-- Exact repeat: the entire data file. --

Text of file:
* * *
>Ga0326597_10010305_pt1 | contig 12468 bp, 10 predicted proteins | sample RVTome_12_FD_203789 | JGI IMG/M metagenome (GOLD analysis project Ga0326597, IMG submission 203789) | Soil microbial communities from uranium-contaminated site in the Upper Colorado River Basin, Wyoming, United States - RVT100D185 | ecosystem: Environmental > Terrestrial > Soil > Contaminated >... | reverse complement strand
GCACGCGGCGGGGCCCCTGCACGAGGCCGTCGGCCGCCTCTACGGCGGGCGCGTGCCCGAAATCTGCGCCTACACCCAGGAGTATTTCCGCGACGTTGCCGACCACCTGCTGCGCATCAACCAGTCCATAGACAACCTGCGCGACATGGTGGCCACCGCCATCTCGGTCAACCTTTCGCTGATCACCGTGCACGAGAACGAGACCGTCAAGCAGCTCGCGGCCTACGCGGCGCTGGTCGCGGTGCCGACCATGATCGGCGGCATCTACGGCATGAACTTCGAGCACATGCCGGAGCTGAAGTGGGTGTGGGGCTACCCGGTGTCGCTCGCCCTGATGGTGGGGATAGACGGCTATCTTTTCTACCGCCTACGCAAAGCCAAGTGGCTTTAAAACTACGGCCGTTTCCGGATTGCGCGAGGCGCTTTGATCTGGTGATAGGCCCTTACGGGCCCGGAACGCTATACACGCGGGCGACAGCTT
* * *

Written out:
>Ga0326597_10010305_pt1 | contig 12468 bp, 10 predicted proteins | sample RVTome_12_FD_203789 | JGI IMG/M metagenome (GOLD analysis project Ga0326597, IMG submission 203789) | Soil microbial communities from uranium-contaminated site in the Upper Colorado River Basin, Wyoming, United States - RVT100D185 | ecosystem: Environmental > Terrestrial > Soil > Contaminated >... | reverse complement strand
GCACGCGGCGGGGCCCCTGCACGAGGCCGTCGGCCGCCTCTACGGCGGGCGCGTGCCCGAAATCTGCGCCTACACCCAGGAGTATTTCCGCGACGTTGCCGACCACCTGCTGCGCATCAACCAGTCCATAGACAACCTGCGCGACATGGTGGCCACCGCCATCTCGGTCAACCTTTCGCTGATCACCGTGCACGAGAACGAGACCGTCAAGCAGCTCGCGGCCTACGCGGCGCTGGTCGCGGTGCCGACCATGATCGGCGGCATCTACGGCATGAACTTCGAGCACATGCCGGAGCTGAAGTGGGTGTGGGGCTACCCGGTGTCGCTCGCCCTGATGGTGGGGATAGACGGCTATCTTTTCTACCGCCTACGCAAAGCCAAGTGGCTTTAAAACTACGGCCGTTTCCGGATTGCGCGAGGCGCTTTGATCTGGTGATAGGCCCTTACGGGCCCGGAACGCTATACACGCGGGCGACAGCTT